How to Change Up Your Practice Routine When You Don’t Feel Like Practicing

Q: What does one do about practice when you just don’t feel like playing and can’t get into it? Do you walk away for a few days or force yourself to play?

A: Everyone likely has a different approach, but I have a few things that I try to do before throwing in the towel and taking a break. But know that there is nothing wrong with taking a break!

First, I should be completely open here. These days, I rarely actually practice. I do, however, usually have a gig or 12 that I need to be preparing for so I do spend quite a bit of time in the shed working on tunes, transcribing, marking (or re-writing) charts, etc. I probably play a few hours per day on non-gig days – minimally – and will likely play for a few hours prior to gigs as well. So, even though I am not shedding exercises so much anymore, I often have the instrument in my hands or am working on music in one way or another.

But I have spent plenty of years, before I was gigging all that much, working my tail off in the shed. I often found myself frustrated, burned out or just in a rut. These are some things that I’ve tried:

  1. Picking a new song or entire album that I love and learning it note for note.
    Sometimes all I really need to get the juices flowing again is to take a break from the drudgery of scalar exercises and chord changes and get back to just plain old music. I wore out some MeShell N’Degeocello albums, copping licks, learning tunes, etc… I also got very into learning Chick Corea tunes, Stevie Wonder, Jackson5, Jamiroquai…whatever it is that gets you going. Just have fun again, playing along to albums like you likely did when you first started out!
  2. Find the baddest cat (on any instrument) in town and take a lesson or two.
    Even if you have a great teacher, sometimes just getting a fresh perspective can be inspiring.
  3. Pick an artist that you respect and buy their charts online or contact them (if possible) and get your hands on them somehow.
    I love getting the charts that the guys used on the session and playing along to the album. I might even just read along and listen. I like to imagine myself on the session and try to envision how they got from the chart to the recorded piece of music.
  4. Put the bass down and go see some live music.
    If you’re still just not feeling it, there is nothing like experiencing a badass band live to get me excited about making music. If the guys are local or in town for an extra day, see if you can take a lesson with one of them!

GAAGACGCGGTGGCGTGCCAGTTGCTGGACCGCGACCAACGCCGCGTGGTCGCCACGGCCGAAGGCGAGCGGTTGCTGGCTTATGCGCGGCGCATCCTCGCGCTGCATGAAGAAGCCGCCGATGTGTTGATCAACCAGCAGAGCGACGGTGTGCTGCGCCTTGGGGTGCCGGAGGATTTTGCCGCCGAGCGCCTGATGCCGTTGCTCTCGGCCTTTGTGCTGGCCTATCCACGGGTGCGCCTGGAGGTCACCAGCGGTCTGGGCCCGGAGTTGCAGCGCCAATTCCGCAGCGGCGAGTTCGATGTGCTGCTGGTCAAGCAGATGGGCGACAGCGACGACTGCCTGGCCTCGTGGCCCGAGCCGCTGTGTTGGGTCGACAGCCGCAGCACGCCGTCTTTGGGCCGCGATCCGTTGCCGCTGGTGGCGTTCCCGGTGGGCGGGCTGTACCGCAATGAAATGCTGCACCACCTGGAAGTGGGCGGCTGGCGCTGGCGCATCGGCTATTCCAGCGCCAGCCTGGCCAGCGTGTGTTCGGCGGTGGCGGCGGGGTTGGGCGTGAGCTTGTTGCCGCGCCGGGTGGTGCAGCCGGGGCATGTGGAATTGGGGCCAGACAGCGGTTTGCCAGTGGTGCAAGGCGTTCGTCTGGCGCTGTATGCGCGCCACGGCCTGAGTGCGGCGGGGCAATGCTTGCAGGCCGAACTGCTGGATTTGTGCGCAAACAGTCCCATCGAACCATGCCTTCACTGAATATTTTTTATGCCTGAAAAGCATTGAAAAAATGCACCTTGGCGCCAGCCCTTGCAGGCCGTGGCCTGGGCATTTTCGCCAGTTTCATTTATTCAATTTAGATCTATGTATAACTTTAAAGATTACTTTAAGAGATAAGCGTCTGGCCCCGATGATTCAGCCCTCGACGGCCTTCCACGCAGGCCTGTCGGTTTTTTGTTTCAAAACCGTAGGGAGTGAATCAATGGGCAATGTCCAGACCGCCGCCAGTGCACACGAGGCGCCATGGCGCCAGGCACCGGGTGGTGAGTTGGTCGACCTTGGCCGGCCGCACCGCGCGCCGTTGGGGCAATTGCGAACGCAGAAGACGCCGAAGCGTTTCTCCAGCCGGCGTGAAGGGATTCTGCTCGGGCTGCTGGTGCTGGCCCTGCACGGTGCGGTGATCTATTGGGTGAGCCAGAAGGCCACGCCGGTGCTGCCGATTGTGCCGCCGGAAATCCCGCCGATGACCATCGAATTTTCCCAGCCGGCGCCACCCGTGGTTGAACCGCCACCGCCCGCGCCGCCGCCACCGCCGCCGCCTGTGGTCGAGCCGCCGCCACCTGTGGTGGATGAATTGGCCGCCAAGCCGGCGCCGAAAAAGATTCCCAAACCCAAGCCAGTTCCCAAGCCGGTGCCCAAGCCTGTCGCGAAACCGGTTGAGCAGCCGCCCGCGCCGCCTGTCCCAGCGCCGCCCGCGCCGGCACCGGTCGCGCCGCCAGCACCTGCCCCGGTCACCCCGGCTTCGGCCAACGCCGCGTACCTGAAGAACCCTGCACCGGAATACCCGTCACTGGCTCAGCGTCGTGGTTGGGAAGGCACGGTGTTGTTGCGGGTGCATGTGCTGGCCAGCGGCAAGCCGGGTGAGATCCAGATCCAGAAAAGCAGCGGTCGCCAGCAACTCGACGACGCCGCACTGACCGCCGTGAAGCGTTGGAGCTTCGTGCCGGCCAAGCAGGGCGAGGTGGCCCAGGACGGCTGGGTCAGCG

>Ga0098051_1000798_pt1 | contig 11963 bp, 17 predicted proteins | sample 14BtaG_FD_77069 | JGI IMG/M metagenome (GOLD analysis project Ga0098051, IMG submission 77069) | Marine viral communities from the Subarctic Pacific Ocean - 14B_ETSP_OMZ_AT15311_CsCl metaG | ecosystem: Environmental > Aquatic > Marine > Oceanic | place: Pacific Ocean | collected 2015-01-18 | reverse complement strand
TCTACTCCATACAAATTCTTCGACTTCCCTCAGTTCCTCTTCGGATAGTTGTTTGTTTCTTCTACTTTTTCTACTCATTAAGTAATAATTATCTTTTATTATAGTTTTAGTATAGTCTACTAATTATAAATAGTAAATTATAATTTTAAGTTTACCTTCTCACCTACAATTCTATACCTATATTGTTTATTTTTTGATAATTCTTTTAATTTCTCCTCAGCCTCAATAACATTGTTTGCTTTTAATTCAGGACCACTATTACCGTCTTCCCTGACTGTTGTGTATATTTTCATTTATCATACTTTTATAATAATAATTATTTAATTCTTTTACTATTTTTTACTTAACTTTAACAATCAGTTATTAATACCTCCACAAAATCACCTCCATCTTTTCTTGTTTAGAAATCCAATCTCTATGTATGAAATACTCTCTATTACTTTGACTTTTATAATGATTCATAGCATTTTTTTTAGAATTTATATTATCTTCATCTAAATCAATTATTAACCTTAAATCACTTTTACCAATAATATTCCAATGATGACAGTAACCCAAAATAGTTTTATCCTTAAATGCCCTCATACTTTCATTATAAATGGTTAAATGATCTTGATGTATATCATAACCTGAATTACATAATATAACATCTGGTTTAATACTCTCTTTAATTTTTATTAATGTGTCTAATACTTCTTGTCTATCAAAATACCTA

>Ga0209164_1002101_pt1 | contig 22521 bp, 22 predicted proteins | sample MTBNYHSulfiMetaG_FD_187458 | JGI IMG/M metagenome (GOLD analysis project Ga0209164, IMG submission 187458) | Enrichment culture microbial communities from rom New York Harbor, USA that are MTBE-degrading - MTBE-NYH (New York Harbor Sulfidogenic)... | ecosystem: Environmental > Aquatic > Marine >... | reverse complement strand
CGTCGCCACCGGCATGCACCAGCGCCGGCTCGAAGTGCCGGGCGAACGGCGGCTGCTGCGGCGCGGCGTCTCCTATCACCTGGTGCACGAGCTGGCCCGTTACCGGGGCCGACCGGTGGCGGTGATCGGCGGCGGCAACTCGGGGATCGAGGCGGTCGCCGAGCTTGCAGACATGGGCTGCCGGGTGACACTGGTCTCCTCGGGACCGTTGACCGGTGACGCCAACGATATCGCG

5. Take a bass vacation.
    When all else fails, sometimes you just need to clean out the cobwebs and give it a break. Let your subconscious mind work on the music while you take a hike, sleep or do whatever it is that gets the energy back up. Sometimes a few days or even a week away from the instrument can be just what you needed. On the rare occasions that I don’t play bass for a few days I find myself overflowing with joy and a stream of new ideas when I get back on the bass.

Obsessing about one thing for too long can wear you out. It’s important to have other things in your life or day to day activities that bring you joy. Explore a new hobby. We need to give our brains a break and variety is crucial. Everything in your life informs everything else in your life so it’s good to have a variety of experiences to draw from.

I hope that helps!

Readers, what do you do when you get a little burned out and just can’t focus in the shed? Please share your thoughts and remedies in the comments.

Have a question for Damian Erskine? Send it to [email protected]. Check out Damian’s instructional books, Right Hand Drive and The Improviser’s Path.

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  1. Rob

    If you have another instrument you dabble in, that can be helpful. I play a little keyboard and I find myself every few months stepping away from the bass for a couple weeks and really getting into the keyboard. Funny thing is, it always helps my bass playing. I find the concentration of paying attention to what my two hands are doing and the way you have to synchronize them rhythmically will improve my time feel and groove on the bass. After a couple weeks I’m usually ready to move full on into the bass again and feel refreshed doing so.

  2. Bernie

    I like to go do other hobbies when I burn out. The trick I’ve found is to bring the other hobbies closer to your bass playing so you don’t let it slip too far from your scope of activity.
    Eg I’ll restore a guitar/bass, try new wiring combos/pickup switching options, clean up/setup my instruments properly etc, learn ‘how things work’ like building a pickup.

    A lot of these types of carefully scoped breaks tend to bring me back to being interested in playing again very quickly.

    On point 3: I recently picked up and started working through The Improvisers Path, I’m only on the Stella 7-9-11-13 exercise, but it’s already making a huge difference in my flexibility. Great method, thankyou :)

  3. I found that owning some different (construction) basses will keep me playing for ages… Also, playing unplugged (hollow body!!!) @ home will never bore me..